Prospective Cross-Sectional Study of the Uses of Non-prescription Analgesics among Hail Residents


  • University of Hail, College of Pharmacy, Hail, Saudi Arabia
  • University of Hail, Department of Pharmaceutical Chemistry, College of Pharmacy, Hail, Saudi Arabia
  • Omdurman Islamic University, Department of Pharmaceutical Chemistry, College of Pharmacy, Khartoum, Sudan
  • University of Hail, Department of Pharmaceutics, College of Pharmacy, Hail, Saudi Arabia


The aim of this paper was to describe the general status of the use of non-prescription analgesics (NPA) among the residents of Hail city to ensure the safe use of non-prescription analgesics.  One hundred participants with different diseases were studied consecutively from January to March 2020. Data were collected with an online, semi-structured questionnaire; the obtained data were converted into statistical data using Microsoft Excel 2013. Most participants were taking a single, non-prescription analgesic (87.5%), while combination analgesic products were used by only 12.5% of participants. Using over-the-counter analgesics is common among residents of Hail, and most of those studied use these products in moderation and do not exceed the recommended dose. Acetaminophen is the most widely used product, but people also use NSAIDs and amphetamine-like products. The use of over-the-counter analgesics is common among residents of Hail, and most of the participants in this study use these products in moderation and do not exceed the recommended dose; therefore, exposure of patients to an increased risk of adverse effects of these products is out of the question, and this indicates that a large group of people in this region knows the risk of analgesics overuse. New studies are needed to help improve the approaches to the use of NPA drugs


Analgesics, Hail City, Non-Prescription Analgesics, Semi-Structured Questionnaire

Full Text:


OTC Analgesics Market Forecast, Trend Analysis & Competition Tracking: Global Market insights 2017 to 2022 [online]. Available at: otc-analgesics-market. Accessed: May 23, 2022.

Thomas SH, Shewakramani S. Prehospital trauma analgesia. The Journal of emergency medicine. 2008; 35(1): 47–57.

Moore RA, Wiffen PJ, Derry S, Maguire T, Roy YM, Tyrrell L. Nonâ€prescription (OTC) oral analgesics for acute painâ€an overview of Cochrane reviews. Cochrane Database of Systematic Reviews. 2015; (11).

Heard KJ, Ries NL, Dart RC, Bogdan GM, Zallen RD, Daly F. Overuse of non-prescription analgesics by dental clinic patients. BMC Oral Health. 2008; 8(1): 1–5.

Hail, Saudi Arabia Metro Area Population 1950-2021 [online]. Available at: Accessed: May 24, 2022.

Iwoi DMW, Nde PF, Yuh E, Kwenti ET, Tshimwanga EK, Achiri DT, et al. Assessment of the level of knowledge, attitude, and practice with regard to care of people living with HIV/AIDS among nursing and midwifery students in Fako, Cameroon. World Journal of AIDS. 2017; 7(1): 1–15.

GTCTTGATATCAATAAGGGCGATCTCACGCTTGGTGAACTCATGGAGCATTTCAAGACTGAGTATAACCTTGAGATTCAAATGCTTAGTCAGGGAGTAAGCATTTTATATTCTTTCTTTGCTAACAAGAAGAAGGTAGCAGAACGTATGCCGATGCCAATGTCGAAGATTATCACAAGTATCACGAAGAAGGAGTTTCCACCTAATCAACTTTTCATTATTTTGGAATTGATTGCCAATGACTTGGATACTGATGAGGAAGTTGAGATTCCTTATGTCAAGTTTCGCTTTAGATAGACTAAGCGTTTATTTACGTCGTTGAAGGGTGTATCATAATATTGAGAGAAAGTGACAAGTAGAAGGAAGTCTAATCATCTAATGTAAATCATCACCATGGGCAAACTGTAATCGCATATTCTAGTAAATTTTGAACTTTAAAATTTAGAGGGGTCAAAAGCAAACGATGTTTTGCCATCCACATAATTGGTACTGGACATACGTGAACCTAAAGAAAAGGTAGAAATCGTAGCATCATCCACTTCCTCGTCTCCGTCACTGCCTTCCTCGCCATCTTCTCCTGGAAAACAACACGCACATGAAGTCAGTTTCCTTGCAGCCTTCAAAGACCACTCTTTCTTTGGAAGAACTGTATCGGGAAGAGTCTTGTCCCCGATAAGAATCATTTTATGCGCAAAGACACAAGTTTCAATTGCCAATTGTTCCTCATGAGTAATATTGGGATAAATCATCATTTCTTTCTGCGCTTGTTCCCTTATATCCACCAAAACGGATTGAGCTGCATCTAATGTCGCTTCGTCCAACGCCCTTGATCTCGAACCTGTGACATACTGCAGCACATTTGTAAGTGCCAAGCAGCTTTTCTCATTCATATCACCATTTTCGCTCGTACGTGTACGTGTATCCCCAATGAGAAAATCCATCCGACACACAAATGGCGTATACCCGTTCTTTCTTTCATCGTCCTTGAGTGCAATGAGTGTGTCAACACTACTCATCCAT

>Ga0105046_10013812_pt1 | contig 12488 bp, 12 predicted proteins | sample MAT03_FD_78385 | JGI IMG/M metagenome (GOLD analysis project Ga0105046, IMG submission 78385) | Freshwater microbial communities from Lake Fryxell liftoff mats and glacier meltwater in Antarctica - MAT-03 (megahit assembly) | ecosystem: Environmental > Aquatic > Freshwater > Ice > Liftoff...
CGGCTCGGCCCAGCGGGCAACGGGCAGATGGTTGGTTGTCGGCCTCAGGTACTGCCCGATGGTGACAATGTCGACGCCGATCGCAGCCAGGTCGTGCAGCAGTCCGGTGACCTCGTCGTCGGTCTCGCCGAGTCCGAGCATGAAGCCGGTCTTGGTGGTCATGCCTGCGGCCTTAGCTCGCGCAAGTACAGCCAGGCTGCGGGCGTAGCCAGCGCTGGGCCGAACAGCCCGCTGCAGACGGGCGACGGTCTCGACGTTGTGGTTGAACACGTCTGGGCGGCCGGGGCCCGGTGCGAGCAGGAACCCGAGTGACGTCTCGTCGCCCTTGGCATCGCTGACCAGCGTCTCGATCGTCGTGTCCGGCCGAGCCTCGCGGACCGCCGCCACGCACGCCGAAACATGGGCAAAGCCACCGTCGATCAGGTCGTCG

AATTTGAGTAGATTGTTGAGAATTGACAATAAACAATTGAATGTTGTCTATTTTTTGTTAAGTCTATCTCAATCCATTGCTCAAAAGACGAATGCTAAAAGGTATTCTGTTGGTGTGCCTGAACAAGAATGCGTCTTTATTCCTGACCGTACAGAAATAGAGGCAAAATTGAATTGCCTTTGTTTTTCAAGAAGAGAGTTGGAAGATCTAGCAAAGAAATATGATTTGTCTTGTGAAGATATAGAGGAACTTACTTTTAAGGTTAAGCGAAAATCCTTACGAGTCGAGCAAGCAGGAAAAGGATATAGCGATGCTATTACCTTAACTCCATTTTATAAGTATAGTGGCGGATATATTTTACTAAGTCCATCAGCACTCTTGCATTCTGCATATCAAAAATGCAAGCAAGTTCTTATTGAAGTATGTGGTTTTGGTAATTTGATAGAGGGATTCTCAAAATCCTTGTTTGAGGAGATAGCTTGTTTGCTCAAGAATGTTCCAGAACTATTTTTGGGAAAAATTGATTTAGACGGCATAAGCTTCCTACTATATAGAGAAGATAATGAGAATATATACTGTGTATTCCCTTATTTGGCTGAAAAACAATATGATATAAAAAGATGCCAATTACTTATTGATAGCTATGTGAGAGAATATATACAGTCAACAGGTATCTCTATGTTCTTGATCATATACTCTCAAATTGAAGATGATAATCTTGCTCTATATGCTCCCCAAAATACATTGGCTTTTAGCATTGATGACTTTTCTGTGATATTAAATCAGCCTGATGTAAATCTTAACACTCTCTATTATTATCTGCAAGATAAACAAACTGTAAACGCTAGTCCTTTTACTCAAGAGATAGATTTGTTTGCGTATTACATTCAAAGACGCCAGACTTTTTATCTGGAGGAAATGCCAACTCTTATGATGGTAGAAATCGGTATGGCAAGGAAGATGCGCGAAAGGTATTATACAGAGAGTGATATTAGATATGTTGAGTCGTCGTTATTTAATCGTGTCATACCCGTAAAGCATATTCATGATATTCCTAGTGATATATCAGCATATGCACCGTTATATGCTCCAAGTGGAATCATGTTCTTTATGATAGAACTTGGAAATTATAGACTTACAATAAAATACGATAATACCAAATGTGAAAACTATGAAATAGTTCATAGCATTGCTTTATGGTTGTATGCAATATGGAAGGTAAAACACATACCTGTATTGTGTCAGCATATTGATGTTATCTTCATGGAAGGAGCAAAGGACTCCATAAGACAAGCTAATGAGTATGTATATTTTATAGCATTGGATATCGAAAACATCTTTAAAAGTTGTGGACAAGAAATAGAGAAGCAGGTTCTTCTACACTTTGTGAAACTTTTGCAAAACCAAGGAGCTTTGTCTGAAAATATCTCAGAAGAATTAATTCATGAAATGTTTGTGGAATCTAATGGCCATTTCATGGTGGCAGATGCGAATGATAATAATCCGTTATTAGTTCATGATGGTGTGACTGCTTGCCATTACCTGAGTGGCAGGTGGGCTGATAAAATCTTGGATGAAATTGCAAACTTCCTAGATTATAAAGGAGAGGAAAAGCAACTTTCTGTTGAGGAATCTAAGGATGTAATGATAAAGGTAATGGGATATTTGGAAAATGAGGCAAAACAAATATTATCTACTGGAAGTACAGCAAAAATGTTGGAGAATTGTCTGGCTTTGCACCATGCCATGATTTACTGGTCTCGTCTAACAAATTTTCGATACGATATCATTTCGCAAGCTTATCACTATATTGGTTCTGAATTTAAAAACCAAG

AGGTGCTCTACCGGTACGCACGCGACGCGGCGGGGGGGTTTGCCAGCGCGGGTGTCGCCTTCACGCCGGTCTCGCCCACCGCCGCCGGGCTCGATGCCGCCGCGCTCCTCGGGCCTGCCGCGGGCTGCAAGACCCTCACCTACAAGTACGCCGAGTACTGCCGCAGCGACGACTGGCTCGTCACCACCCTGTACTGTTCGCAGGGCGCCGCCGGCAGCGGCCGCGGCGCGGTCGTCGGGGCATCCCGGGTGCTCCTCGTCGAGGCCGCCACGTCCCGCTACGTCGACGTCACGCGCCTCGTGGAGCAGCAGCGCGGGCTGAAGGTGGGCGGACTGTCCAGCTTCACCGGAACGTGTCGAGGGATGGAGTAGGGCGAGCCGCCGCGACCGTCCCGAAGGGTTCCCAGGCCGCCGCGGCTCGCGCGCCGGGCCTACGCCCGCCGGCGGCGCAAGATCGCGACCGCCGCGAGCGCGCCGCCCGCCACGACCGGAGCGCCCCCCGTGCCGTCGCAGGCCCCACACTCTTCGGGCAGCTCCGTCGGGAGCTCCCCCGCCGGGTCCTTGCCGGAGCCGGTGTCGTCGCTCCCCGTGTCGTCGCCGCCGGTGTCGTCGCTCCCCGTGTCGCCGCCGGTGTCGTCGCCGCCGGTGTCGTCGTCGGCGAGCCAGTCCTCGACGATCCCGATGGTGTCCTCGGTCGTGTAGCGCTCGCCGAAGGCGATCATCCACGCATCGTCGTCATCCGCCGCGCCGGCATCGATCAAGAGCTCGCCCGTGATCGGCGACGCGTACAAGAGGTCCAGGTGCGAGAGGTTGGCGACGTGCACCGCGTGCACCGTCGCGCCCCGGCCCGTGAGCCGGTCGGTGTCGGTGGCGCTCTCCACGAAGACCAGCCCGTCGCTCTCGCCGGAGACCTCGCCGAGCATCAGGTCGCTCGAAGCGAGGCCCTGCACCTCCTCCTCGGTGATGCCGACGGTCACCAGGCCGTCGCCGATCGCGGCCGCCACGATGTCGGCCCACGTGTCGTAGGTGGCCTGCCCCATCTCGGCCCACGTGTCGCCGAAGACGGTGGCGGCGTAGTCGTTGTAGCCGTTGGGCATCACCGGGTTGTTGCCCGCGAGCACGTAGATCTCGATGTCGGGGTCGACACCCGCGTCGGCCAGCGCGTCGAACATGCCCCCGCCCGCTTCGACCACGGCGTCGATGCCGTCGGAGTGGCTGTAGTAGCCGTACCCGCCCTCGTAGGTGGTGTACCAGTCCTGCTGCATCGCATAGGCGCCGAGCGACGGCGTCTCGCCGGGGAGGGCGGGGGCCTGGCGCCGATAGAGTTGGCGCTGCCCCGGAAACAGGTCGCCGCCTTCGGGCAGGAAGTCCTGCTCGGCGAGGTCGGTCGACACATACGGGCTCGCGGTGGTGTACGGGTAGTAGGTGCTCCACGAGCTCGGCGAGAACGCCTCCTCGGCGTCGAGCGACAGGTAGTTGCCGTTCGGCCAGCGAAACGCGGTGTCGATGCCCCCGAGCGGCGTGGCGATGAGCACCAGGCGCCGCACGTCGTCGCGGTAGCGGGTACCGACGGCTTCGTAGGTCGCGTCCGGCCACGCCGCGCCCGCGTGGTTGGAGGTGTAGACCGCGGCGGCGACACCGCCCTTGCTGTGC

Acute vs. Chronic Pain [online]. Available at: https:// Accessed: May, 24, 2022.

Pentel, P. Toxicity of over-the-counter stimulants. Jama. 1984; 252(14): 1898–1903.

Hargreave M, Andersen TV, Nielsen A, Munk C, Liaw KL, & Kjaer SK. Factors associated with a continuous regular analgesic use—a populationâ€based study of more than 45 000 Danish women and men 18–45 years of age. Pharmacoepidemiology and drug safety. 2010; 19(1): 65–74.

Felício AC, Bichuetti DB, Santos WACD, Godeiro Junior CDO, Marin LF, Carvalho DDS. Epidemiology of primary and secondary headaches in a Brazilian tertiary-care center. Arquivos de neuro-psiquiatria. 2006; 64(1): 41–44.

Whiteside RM, Cunningham EE, Bonar F, Ehrlich P, Walton MA. Nonmedical prescription stimulant use among youth in the emergency department: prevalence, severity and correlates. J Subst Abuse Treat. 2015; 48: 21–7.

Almalak H, Alkhelb DA, Alsaleh HM, Khan TM, Hassali MAA, Aljadhey H. Students’ attitude toward use of over the counter medicines during exams in Saudi Arabia. Saudi Pharmaceutical Journal. 2014; 22(2): 107–112.

Park HJ, Moon DE. Pharmacologic management of chronic pain. The Korean journal of pain. 2010; 23(2): 99.

Kasasbeh MAM, McCabe C, Payne S. Cancerâ€related pain management: A review of knowledge and attitudes of healthcare professionals. European journal of cancer care. 2017; 26(6): e12625.

What Causes Chronic Pain [online]. Available at: Accessed: May 25, 2022.

Lake CR. Manic psychosis after coffee and phenylpropanolamine. Biological psychiatry. 15 Aug 1991; 30(4): 401–4.

Golar SK. Use and understanding of analgesics (painkillers) by Aston university students. Bioscience Horizons. 2011; 4(1): 71–78.

Gauvin DV, Moore KR, Youngblood BD, Holloway FA. The discriminative stimulus properties of legal, over-the counter stimulants administered singly and in binary and ternary combinations. Psychopharmacology. 1993; 110(3): 309–319.

Preshaw PM, Meechan JG, Dodd MD. Self-medication for the control of dental pain: what are our patients taking? Dental update. 1994; 21(7): 299–301. PMID: 7875365.

Golar SK. Use and understanding of analgesics (painkillers) by Aston university students. Bioscience Horizons. 2011; 4(1): 71–78.

Fernandes MTP, Hernandes FB, de Almeida TN, Sobottka VP, Poli-Frederico RC, Fernandes KBP In: Cecilia M, editor. Pain Relief: From Analgesics to Alternative Therapies. 1st ed. Croatia: c2017. p. 47–62.


  • There are currently no refbacks.